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2005: Stay The Course
Taran Rampersad, 1 Jan 05

I had the opportunity to use that phrase this afternoon and last night, and I think it's important to say it here as well - Stay The Course. I've been silently looking on in many places here in our global village, helping where I can - much like many others have. It's all we can do.

The disaster is incredible. The lives lost are counted in quantity, and not necessarily in quality here on the internet. A father moans the loss of a son, a son moans the loss of a mother... a woman mourns the loss of her entire family, and these are all real - and the permutations are inescapable. Countries around the world reel under the impact of a tidal wave in one region - in a world where we can travel to distant shores in a matter of hours, many countries had citizens on these distant shores as well. The losses are felt around the world.

Great ideas have come from contributors around the world - including here at, and continue to come in. The sheer humanity of the effort is credited by the contributions of people around the world - not necessarily the governments, but the people. In an answering to the cries for help, there are cries to give help. Technology we now have available empowers us; SMS, HAM Radio, telephones, email, weblogs, Wikis... the list goes on. And yet all of these technologies have become transparent in the face of such great human need; they become extensions of our society - wielded by people who care.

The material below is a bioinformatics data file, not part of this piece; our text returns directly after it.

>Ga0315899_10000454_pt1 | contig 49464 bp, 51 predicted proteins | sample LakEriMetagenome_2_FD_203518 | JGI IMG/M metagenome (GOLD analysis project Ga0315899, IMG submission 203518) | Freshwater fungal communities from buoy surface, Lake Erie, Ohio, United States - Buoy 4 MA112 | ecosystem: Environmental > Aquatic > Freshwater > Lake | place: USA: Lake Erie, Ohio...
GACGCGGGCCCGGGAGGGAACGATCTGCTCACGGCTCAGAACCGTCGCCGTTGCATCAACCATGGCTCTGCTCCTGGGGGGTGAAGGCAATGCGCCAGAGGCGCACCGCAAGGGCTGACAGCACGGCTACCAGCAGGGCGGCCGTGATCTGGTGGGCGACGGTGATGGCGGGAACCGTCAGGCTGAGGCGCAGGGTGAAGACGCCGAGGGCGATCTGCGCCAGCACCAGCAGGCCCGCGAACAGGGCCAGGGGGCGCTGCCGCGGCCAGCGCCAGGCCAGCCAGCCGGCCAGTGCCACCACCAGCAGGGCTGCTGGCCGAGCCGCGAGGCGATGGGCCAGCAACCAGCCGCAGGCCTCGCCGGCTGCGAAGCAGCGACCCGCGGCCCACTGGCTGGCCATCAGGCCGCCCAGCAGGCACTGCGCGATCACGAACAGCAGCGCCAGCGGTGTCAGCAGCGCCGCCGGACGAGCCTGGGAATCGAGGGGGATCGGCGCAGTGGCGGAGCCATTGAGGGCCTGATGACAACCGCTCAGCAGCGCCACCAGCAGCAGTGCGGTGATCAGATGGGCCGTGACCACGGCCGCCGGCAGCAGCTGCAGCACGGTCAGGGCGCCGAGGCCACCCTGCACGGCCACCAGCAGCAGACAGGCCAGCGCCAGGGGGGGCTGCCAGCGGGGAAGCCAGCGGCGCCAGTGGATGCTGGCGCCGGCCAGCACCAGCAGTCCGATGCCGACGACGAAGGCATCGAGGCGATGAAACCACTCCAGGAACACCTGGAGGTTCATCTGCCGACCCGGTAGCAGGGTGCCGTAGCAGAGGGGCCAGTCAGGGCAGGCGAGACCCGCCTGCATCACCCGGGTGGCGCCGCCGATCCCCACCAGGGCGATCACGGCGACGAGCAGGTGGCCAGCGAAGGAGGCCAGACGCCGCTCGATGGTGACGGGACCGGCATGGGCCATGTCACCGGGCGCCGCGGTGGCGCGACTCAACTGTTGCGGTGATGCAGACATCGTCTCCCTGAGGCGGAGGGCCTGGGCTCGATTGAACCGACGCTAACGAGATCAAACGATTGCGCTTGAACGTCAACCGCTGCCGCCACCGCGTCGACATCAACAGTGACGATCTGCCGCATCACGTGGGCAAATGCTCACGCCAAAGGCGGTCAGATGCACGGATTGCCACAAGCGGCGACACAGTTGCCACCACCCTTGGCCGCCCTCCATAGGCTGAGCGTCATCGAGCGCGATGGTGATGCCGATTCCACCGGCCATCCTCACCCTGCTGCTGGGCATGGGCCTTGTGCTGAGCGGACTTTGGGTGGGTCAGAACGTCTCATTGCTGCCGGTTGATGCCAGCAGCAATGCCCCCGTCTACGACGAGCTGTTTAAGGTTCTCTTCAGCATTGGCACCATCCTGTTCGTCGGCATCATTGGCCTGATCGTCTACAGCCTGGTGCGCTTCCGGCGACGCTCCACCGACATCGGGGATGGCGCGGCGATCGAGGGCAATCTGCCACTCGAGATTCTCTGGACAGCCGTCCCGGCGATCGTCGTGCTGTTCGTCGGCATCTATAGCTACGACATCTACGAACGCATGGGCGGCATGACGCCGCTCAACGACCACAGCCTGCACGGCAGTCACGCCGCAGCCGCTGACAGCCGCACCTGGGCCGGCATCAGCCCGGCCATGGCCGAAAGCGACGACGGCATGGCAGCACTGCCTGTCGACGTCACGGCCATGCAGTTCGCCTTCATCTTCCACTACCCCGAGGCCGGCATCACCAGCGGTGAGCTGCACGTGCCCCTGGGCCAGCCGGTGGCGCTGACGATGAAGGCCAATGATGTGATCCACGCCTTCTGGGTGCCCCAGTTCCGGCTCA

As the death toll rises, it's easy to focus on the numbers who have died. These numbers are staggering; they make us aware of the fragility of our society and - perhaps - make us worry that it would happen to us. It might even make some survivors feel guilty that they should be the ones who have survived; farewells to loved ones may well have been outstretched hands as they were swept away.

Dwelling on these numbers is depressing, and the fact that it was possible to avoid many of these deaths has already made it into the mainstream press. In such a disaster, we sometimes look for people to blame as our grief turns to rage. In the case of government failures, these issues need to be addressed - but not right now. Right now we must focus on the living; we must dwell on the lives saved instead of the lives lost. We must stay the course; not of last year or the year before - but the course that humanity has charted over the centuries.

We have found that something greater than ourselves - with a simple shrug of it's mantle - can wreak as much or even more havoc than our own weapons against each other. United, we try to help those fallen.

Many are tired. Those that are on the internet and coordinating activities as well as the person helplessly glued to the television and radio must be tired - and perhaps numb - by now. The people who sit next to their phones like expectant fathers, awaiting word of loved ones in the affected regions must be tired, as every moment seems to rob them of a small part of hope.